An ex-Linklaters lawyer who got sick of proofreading has invented a computer program to do it automatically.

Travis Leon, who was an associate in Linklaters' Derivatives and Structured Products group until he quit in 2009, launched 'XRef' late last year.

The IT gizmo, which is currently being trialled at four City firms, checks whether defined terms are capitalised and spelt correctly in documents. It also spots where puny fallible humans have included definitions which aren't used and capitalised terms which aren't defined. XRef may not be first date chat material, but Leon says that when it was tested on a dozen leading firms' precedents, not one was found to be error-free.

  How it might look: XRef takes over from a trainee

Leon told RollOnFriday he was inspired after "a number of painful hours" in the office, when he decided it was "absurd" that individuals (ie him) were having to manually comb through doorstop-sized offerings until the early hours.

But ridding the legal world of his nemesis won't tempt Leon back: "if this works out, I have absolutely no intention of returning to lawyering".

Tip Off ROF


Anonymous 27 September 13 12:51

Proofreaders do a lot more than just check spelling. We fact-check, adjust for country-specific audiences, implement unique house styles, incorporate the most up-to-date developments (not just in language usage but also in legal matters)... It is beyond absurd to assume that a machine can do all of this accurately - there are just too many subtleties and shifting rules that apply to the proofreading process. If you want something proofed properly, there is no getting around it the fact that you have got to hire a human to do it.

Anonymous 27 September 13 12:53

"Leon says that when it was tested on a dozen leading firms' precedents, not one was found to be error-free"

Err so they found errors on all of them?

Anonymous 27 September 13 13:18

@anonymous user

I don't think anyone is suggesting proof readers can be replaced. The site just says it helps check for defined term errors, which probably can be automated to a fair extent. Most lawyers dont get every document proof read professionally, so having a tool on your desktop to check for one type of (important error) is probably a good thing...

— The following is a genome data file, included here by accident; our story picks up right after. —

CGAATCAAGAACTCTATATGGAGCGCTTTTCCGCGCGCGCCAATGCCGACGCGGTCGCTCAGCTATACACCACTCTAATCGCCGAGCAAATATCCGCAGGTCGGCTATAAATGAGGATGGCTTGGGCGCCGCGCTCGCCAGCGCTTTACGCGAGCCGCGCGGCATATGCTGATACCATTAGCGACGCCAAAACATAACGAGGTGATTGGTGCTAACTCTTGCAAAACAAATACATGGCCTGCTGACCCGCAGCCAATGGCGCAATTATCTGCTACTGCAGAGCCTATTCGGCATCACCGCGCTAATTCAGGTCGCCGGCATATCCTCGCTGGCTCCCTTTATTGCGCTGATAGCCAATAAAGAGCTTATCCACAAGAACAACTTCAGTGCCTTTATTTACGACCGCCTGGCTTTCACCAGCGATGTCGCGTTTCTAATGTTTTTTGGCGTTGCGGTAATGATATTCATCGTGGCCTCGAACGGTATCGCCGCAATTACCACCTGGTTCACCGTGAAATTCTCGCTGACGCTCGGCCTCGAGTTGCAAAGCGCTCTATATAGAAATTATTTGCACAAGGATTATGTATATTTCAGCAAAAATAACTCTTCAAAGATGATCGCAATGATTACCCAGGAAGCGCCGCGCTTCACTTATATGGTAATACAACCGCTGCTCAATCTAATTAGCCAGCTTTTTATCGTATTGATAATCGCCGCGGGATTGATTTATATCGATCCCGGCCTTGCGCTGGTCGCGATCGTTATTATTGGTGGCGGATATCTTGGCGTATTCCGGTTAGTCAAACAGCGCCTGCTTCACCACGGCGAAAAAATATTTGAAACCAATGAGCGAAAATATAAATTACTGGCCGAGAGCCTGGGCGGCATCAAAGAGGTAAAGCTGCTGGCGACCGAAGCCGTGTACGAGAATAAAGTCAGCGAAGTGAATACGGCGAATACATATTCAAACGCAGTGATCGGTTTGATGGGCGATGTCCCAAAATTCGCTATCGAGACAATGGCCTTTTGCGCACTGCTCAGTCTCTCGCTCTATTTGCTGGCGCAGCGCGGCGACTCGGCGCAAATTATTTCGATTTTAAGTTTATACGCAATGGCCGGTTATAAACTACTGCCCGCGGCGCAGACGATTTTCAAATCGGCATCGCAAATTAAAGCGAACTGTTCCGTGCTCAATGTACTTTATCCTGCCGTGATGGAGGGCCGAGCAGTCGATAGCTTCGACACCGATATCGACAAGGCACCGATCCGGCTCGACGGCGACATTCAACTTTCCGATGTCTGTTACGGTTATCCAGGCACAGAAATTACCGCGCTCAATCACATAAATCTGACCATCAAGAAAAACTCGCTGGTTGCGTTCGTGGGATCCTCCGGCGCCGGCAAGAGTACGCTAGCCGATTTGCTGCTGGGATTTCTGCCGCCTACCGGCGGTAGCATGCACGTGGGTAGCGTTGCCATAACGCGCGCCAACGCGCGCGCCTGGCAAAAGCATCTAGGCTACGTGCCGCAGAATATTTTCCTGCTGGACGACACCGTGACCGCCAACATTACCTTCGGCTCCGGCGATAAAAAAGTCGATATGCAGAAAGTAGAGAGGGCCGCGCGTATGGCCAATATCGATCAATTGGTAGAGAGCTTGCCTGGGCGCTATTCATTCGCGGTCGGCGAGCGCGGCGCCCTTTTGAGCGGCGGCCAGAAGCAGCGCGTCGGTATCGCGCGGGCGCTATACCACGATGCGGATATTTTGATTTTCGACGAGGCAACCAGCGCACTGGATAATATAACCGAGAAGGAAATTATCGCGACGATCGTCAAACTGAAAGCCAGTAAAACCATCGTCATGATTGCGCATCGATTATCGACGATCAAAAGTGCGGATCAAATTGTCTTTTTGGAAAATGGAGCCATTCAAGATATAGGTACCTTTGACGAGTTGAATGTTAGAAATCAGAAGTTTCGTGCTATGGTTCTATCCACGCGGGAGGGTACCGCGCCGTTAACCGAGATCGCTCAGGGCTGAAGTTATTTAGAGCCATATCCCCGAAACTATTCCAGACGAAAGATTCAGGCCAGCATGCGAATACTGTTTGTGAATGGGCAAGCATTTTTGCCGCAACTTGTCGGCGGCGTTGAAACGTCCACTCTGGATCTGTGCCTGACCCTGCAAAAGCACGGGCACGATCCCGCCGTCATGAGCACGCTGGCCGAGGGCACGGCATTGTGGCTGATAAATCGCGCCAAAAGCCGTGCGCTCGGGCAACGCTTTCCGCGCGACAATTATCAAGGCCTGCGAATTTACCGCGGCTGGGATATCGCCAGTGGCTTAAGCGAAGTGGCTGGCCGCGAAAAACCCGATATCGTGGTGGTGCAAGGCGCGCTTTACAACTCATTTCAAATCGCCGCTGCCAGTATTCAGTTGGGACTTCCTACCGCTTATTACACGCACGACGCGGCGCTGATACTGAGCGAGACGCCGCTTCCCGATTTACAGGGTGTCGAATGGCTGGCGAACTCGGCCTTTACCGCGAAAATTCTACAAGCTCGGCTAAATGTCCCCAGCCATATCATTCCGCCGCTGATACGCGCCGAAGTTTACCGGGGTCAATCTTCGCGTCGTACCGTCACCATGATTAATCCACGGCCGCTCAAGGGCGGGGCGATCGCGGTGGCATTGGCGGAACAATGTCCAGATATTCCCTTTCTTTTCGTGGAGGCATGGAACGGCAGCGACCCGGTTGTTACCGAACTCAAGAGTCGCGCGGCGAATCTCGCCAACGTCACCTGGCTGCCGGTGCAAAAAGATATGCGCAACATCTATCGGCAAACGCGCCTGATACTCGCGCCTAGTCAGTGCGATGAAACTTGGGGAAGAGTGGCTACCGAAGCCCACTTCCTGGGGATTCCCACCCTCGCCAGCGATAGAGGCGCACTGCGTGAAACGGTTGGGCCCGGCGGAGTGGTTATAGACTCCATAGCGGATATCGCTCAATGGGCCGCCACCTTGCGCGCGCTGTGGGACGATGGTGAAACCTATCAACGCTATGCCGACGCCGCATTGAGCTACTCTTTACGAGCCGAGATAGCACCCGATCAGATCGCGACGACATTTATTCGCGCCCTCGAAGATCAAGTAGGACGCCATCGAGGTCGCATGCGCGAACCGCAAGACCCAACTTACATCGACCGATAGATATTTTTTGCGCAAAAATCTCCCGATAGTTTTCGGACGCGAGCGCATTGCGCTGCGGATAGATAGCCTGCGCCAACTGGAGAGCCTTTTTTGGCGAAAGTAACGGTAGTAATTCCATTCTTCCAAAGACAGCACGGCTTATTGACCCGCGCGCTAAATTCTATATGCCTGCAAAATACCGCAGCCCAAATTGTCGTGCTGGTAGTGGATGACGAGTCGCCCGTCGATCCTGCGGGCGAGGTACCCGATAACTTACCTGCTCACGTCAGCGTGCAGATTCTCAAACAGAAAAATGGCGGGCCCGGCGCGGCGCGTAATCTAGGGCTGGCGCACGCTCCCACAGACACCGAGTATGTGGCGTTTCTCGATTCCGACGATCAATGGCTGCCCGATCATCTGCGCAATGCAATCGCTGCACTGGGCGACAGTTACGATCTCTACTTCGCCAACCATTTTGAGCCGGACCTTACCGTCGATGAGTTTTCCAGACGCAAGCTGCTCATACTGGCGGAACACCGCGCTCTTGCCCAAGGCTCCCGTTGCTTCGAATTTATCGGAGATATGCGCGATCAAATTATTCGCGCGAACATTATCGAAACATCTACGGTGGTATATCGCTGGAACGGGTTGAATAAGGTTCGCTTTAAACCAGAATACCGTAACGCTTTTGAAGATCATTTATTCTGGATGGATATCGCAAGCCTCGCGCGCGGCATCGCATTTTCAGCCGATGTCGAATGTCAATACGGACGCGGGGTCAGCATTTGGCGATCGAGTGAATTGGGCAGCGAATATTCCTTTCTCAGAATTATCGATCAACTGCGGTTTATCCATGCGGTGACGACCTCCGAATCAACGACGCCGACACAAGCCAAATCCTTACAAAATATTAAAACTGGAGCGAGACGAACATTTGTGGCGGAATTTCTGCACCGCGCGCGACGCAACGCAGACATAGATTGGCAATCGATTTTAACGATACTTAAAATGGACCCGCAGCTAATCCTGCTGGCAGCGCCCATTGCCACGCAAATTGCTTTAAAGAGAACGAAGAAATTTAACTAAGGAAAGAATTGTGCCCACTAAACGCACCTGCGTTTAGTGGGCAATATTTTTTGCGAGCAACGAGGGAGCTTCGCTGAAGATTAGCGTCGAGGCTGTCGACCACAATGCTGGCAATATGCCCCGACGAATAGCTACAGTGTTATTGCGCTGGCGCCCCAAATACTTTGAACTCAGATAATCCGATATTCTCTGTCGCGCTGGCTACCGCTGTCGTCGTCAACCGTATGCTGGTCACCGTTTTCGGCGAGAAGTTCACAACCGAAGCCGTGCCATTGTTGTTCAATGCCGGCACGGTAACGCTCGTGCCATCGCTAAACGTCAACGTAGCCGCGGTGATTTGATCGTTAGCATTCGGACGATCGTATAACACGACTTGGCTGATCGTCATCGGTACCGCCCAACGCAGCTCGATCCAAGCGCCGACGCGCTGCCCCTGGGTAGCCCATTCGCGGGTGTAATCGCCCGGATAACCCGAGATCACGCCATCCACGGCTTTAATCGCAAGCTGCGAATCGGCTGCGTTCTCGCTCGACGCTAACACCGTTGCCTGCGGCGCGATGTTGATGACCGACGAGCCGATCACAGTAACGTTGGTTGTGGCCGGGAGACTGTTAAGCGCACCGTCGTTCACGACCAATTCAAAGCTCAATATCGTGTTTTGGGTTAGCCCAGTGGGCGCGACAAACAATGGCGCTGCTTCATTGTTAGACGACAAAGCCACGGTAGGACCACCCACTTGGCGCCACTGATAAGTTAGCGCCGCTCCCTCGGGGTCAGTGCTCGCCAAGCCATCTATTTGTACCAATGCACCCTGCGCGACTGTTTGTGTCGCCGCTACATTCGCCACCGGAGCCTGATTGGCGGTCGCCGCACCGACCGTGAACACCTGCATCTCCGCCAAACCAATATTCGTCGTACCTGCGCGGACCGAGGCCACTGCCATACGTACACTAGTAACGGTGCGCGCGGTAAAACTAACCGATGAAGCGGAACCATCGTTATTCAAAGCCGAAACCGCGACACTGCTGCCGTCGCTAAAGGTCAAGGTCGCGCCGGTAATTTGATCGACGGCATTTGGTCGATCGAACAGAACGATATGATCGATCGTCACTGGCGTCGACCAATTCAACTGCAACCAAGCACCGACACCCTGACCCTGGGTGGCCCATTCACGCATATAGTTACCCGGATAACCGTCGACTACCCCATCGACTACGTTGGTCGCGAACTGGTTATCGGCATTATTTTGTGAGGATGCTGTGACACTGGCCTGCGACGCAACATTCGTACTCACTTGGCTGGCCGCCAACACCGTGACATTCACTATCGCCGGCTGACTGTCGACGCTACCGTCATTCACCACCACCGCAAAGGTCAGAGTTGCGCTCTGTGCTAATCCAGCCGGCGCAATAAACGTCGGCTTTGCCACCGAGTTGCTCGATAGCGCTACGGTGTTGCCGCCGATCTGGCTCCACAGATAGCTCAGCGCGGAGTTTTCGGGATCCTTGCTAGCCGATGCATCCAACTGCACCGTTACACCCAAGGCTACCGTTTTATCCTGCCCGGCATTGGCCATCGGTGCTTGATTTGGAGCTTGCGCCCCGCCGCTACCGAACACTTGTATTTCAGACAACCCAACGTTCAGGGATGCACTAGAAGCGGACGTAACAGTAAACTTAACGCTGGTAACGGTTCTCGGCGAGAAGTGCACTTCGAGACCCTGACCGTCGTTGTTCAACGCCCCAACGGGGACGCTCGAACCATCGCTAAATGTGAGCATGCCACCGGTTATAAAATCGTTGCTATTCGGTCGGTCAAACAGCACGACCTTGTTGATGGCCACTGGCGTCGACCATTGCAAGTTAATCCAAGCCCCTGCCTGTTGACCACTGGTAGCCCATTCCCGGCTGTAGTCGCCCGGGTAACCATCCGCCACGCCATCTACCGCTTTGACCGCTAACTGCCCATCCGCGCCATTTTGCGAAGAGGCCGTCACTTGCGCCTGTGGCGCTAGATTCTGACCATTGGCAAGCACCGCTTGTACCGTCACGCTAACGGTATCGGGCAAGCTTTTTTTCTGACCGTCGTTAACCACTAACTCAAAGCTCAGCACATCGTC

Roll On Friday 27 September 13 13:19

Errors have been found on every document over 25 pages that we have checked - that includes top firms’ precedent documents and those that have already been executed and are in the public domain. We have also been surprised at the results but, unfortunately, humans are prone to error; especially lawyers who are often making these checks with tired eyes and under time pressure.

Anonymous 28 September 13 10:25

Quit or was made redundant? And since when was RofNews providing free advertising for businesses under the guise of a "news" story?

Roll On Friday 28 September 13 12:01

is it clever enough to distinguish between the start of a sentence and a defined term though?

Anonymous 28 September 13 18:01

Think I'd rather sit with Leon at a Christmas party than a big wet fish! ... Plus, he looks quite hot

Anonymous 29 September 13 20:17

It would be pretty trivial programming to make it able to spot the start of a sentence.

Anonymous 01 October 13 14:55

This could be done manually in Word using Find-and-Replace but it would still be a bit laborious and users tend to overlook or omit things. The product looks good though and will probably catch on once a few firms start using it ... especially if the seccies like it.

There is a lot of software that does things which are already available in Word for free (e.g. Workshare document comparison, Legal MacPac styles, etc) because they make it easier for the user and add on a bit of extra useful functionality besides, why not one more? If it saves time and makes life easier (especially for 900-odd page offering circulars or 500-page share agreements, etc) why would anyone be against it?

Roll On Friday 03 October 13 18:20

just seen something called Lexisdraft that does this and covers citations also- all in Word- so there are others out there.